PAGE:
When Sir Terry Wogan abandoned us in 2008 after yet another UK disappointment, many Eurovision fans thought the end was night.
But then Graham Norton emerged out of the hazy glitter and confetti mist to take his place as commentator and a perfect match was made.
Flamboyant, sarcastic and a huge fan of innuendo, any doubts that Norton was the man for the job evaporated faster than a glass of Bucks Fizz.
Let’s remember some of his most cutting lines:
“Don’t patronise me Nikolaj, I’m 51 not dead!” – Graham on the Eurovision host’s suggestion that some viewers may not understand hashtags (2014)
“‘We are Slavic girls, we know how to use our charming beauty, now shake what your mama gave you.’ It’s essentially a feminist anthem.” – Graham gives his damning verdict on Poland’s raunchy Donatan & Cleo (2014)
“Well, that wasn’t embarrassing at all, well done.” – Graham reacts to the Finnish results reader’s surprise rap (2014)
“Oh look it’s the Eiffel Tower! I keep forgetting it’s there. They remind me every year.” – Graham pulls out the sarcasm as France deliver their results (2014)
“Oh thank you, it’s so fun! It’s like the gay wedding I’ll never have! It’s gone in my wine!” – Graham reacts to Eurovision presenters showering him with confetti in his commentary booth (2014)
“Scotty? I think not.” – Graham reacts to the Eurovision hosts giving Scott Mills a nickname. (2014)
“If you’ve just joined us and thought, ‘Ooh, Denise van Outen’s let herself go’, no, that’s Cascada representing Germany” – Graham on Cascada following her performance (2013)
“Small children and pets should probably move from the room. Here’s Cezar, proving that just because you can do something, doesn’t mean you should.” – Graham introduces Romania’s mildly terrifying Cezar (2013)
Most controversial Eurovision moments
Most controversial Eurovision moments
1/8 Conchita Wurst, Austria (2014)
Russia’s anti-gay president Vladmir Putin branded Eurovision a ‘Europe-wide gay parade’ and shortly afterwards, Austrian drag singer Tom Neuworth more than got his own back. Neuworth’s bearded lady alter-ego Conchita Wurst triumphed with the Bond-style “Rise Like a Phoenix”, shooting down homophobes who had sent her abuse in the run-up to the contest.
2/8 Donatan and Cleo, Poland (2014)
When Poland returned to Eurovision after a two-year absence, few suspected that girls dressed as milkmaids could be quite so raunchy. Controversially, the UK public voted this their favourite, while the national jury placed it last. Soprano Laura Wright called it “soft porn” and “two boobs too far”.
3/8 Ping Pong, Israel (2000)
Israel and Syria were officially at war during this contest and just to make matters worse, Ping Pong decided to wave Syrian flags during rehearsals in a bid for peace. Unsurprisingly, Israeli politicians demanded they be banned for not representing national values and when they weren’t, they left them to cover all their own expenses. The flags made a comeback in the final but they only received seven points.
4/8 Stephane and 3G, Georgia (2009)
“We Don’t Wanna Put In” was understandably read as a massive dig at Putin, just one year after Georgia’s war with Russia. The European Broadcast Union deemed it “too political” for Eurovision and Georgia was asked to either change the lyrics or submit a different song. They refused and withdrew from the competition.
5/8 Paul Oscar, Iceland (1997)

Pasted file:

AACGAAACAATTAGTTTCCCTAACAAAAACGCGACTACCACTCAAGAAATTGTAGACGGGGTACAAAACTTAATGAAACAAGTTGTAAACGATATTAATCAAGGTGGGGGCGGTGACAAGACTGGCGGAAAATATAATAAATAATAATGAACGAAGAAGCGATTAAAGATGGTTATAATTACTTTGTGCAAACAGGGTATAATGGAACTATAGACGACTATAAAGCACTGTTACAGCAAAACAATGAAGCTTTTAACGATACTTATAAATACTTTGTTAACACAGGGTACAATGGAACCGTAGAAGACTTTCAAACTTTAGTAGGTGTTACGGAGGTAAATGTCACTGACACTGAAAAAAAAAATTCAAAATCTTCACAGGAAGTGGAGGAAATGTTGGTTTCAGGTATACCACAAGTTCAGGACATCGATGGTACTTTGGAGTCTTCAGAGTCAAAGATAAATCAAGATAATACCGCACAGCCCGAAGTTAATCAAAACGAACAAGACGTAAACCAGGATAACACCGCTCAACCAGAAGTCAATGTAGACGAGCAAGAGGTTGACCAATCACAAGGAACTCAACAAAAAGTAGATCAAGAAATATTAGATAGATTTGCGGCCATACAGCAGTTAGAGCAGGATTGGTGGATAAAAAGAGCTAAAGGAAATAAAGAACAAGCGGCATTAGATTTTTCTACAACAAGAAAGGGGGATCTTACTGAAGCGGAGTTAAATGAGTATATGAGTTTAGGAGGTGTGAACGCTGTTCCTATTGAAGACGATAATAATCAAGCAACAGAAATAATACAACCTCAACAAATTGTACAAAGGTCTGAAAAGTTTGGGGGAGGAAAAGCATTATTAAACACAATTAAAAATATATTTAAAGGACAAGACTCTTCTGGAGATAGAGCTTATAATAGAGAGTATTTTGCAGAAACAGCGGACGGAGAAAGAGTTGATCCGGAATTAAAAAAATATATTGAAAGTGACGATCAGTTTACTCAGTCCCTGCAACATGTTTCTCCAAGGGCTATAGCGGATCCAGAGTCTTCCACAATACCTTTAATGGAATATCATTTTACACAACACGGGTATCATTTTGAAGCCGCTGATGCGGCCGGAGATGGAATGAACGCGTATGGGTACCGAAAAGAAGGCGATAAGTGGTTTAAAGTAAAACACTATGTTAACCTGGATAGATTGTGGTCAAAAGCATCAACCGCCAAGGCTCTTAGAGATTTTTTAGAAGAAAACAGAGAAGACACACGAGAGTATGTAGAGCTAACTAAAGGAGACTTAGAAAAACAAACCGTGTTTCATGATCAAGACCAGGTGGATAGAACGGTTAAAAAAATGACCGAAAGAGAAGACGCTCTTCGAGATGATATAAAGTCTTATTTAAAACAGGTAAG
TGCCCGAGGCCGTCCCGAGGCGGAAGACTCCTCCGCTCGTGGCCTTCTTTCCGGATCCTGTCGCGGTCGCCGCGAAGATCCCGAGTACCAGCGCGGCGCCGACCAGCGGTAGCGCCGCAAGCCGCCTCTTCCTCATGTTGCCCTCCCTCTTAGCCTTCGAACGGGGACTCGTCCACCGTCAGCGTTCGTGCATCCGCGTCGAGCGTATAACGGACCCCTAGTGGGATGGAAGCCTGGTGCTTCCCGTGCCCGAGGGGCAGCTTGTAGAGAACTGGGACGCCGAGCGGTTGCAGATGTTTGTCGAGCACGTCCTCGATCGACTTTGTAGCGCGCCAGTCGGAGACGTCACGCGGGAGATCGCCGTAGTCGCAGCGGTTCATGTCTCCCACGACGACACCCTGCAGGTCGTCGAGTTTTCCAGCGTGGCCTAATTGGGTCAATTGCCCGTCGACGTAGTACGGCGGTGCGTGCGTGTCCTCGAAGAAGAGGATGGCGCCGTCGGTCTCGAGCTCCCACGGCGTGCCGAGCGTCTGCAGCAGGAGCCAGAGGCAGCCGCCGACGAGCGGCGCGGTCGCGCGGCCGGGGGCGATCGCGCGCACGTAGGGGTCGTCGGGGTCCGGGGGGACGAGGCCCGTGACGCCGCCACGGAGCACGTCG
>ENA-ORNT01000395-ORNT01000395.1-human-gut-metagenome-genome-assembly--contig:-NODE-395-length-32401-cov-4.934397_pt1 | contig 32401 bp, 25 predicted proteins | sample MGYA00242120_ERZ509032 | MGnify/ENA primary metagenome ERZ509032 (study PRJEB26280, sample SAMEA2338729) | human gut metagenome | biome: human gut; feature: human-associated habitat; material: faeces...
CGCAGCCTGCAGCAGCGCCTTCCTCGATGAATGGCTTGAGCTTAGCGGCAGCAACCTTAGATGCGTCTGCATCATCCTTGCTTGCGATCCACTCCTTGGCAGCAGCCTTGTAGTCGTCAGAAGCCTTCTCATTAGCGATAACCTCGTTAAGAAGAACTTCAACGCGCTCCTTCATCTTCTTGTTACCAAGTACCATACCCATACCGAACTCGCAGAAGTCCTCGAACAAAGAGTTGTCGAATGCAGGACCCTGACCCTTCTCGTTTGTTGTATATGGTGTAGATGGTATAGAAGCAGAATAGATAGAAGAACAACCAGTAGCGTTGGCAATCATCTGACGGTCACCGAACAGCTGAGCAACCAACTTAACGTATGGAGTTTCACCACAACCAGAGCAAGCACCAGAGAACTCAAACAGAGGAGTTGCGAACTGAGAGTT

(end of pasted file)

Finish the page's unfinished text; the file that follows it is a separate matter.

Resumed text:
This gay pop singer sparked outrage when he performed “My Final Dance” backed by four latex-clad women provocatively frolicking on a white leather sofa. To this day it remains one of the most eyebrow-raising and overtly sexual Eurovision moments ever.
6/8 Dana International, Israel (1998)
Conchita’s been there, done that since, but Dana International was the first transgender person to represent their country at Eurovision back in the late Nineties. She caused uproar in Israel, with ultra-Orthodox Jews protesting in the streets and some even sending death threats. Naturally, she won with a feather-laden diva-like performance to show the haters who’s the boss.
7/8 Teapacks, Israel (2007)
Yet another Israeli controversy came with Teapacks’ song “Push the Button”, which included lyrics about “crazy rulers” and a “world full of terror”. Some speculated that the track reflected Israeli anxiety about a nuclear war with Iran, but it was given the go ahead by Eurovision bosses.
8/8 Jean-Claude Pascal, Luxembourg (1961)
Luxembourg’s entry “Maybe It Isn’t America (Because America Isn’t the Be-All)” was sung in French and widely seen as anti-American, just as Ronald Reagan took up his presidency. It didn’t do too well, finishing in 11th.
“The song is called ‘Alcohol is Free’. Ironic to sing that in Sweden, where it’s anything else. You have to sell your car to get a pint.” – Graham introduces Greek act Koza Mostra and Agathonas Iakovidis (2013)
“This will put fear into your heart – she’s a devoted experimental jazz musician. She can do extraordinary things with her voice…not pleasant things but extraordinary.” – Graham presents Albania’s Eurovision entry Rona Nishliu (2012)
“He looks like a nice boy who’s fallen in with the wrong lot, doesn’t he?” Graham reacts to Eric Saade’s performance of “Popular” for Sweden (2011)
“It’s an unusual Eurovision this year. There are lots of songs that are really quite good and brilliantly sung. This is not one of those. It’s Russia.” – Graham isn’t a fan of Buranovskiye Babushki (2012)
“They’re drinking quite a lot. It’s almost like they think they’re not going to perform again.” – Graham on the UK’s 2010 backing dancers. (2010)
“The bad news is, you’re about to watch Albania. She’s only 17, so please bear that in mind. Where was her mother? Why didn’t she step in and say no?” – Graham drastically lowers expectations for Albania’s performance (2009)Reuse content